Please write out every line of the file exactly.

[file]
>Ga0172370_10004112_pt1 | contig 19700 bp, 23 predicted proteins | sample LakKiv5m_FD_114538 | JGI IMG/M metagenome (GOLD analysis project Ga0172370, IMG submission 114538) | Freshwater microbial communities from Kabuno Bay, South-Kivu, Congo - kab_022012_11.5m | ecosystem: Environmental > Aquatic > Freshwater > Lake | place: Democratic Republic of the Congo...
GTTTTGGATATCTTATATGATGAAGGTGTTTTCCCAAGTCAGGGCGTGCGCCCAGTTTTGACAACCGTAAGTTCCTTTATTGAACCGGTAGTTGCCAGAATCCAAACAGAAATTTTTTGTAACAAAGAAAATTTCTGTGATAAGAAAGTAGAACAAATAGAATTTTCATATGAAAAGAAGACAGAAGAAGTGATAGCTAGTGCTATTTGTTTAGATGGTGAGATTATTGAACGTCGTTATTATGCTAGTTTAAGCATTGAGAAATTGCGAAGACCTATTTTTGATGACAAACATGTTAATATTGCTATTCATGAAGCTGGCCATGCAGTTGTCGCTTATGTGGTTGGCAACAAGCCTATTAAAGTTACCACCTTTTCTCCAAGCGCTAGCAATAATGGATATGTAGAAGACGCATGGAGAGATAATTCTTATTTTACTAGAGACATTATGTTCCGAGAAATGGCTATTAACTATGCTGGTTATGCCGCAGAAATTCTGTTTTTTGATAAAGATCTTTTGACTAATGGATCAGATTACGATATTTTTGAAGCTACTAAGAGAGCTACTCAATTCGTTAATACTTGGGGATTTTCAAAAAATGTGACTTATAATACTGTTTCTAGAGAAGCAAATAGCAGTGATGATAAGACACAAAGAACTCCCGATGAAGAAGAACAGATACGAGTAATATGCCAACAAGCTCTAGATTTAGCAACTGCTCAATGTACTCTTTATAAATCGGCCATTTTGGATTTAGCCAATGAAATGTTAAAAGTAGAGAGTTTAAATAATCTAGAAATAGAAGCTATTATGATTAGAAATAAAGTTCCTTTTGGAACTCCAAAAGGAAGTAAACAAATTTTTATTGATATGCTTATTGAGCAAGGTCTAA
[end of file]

>Ga0172370_10004112_pt1 | contig 19700 bp, 23 predicted proteins | sample LakKiv5m_FD_114538 | JGI IMG/M metagenome (GOLD analysis project Ga0172370, IMG submission 114538) | Freshwater microbial communities from Kabuno Bay, South-Kivu, Congo - kab_022012_11.5m | ecosystem: Environmental > Aquatic > Freshwater > Lake | place: Democratic Republic of the Congo...
GTTTTGGATATCTTATATGATGAAGGTGTTTTCCCAAGTCAGGGCGTGCGCCCAGTTTTGACAACCGTAAGTTCCTTTATTGAACCGGTAGTTGCCAGAATCCAAACAGAAATTTTTTGTAACAAAGAAAATTTCTGTGATAAGAAAGTAGAACAAATAGAATTTTCATATGAAAAGAAGACAGAAGAAGTGATAGCTAGTGCTATTTGTTTAGATGGTGAGATTATTGAACGTCGTTATTATGCTAGTTTAAGCATTGAGAAATTGCGAAGACCTATTTTTGATGACAAACATGTTAATATTGCTATTCATGAAGCTGGCCATGCAGTTGTCGCTTATGTGGTTGGCAACAAGCCTATTAAAGTTACCACCTTTTCTCCAAGCGCTAGCAATAATGGATATGTAGAAGACGCATGGAGAGATAATTCTTATTTTACTAGAGACATTATGTTCCGAGAAATGGCTATTAACTATGCTGGTTATGCCGCAGAAATTCTGTTTTTTGATAAAGATCTTTTGACTAATGGATCAGATTACGATATTTTTGAAGCTACTAAGAGAGCTACTCAATTCGTTAATACTTGGGGATTTTCAAAAAATGTGACTTATAATACTGTTTCTAGAGAAGCAAATAGCAGTGATGATAAGACACAAAGAACTCCCGATGAAGAAGAACAGATACGAGTAATATGCCAACAAGCTCTAGATTTAGCAACTGCTCAATGTACTCTTTATAAATCGGCCATTTTGGATTTAGCCAATGAAATGTTAAAAGTAGAGAGTTTAAATAATCTAGAAATAGAAGCTATTATGATTAGAAATAAAGTTCCTTTTGGAACTCCAAAAGGAAGTAAACAAATTTTTATTGATATGCTTATTGAGCAAGGTCTAA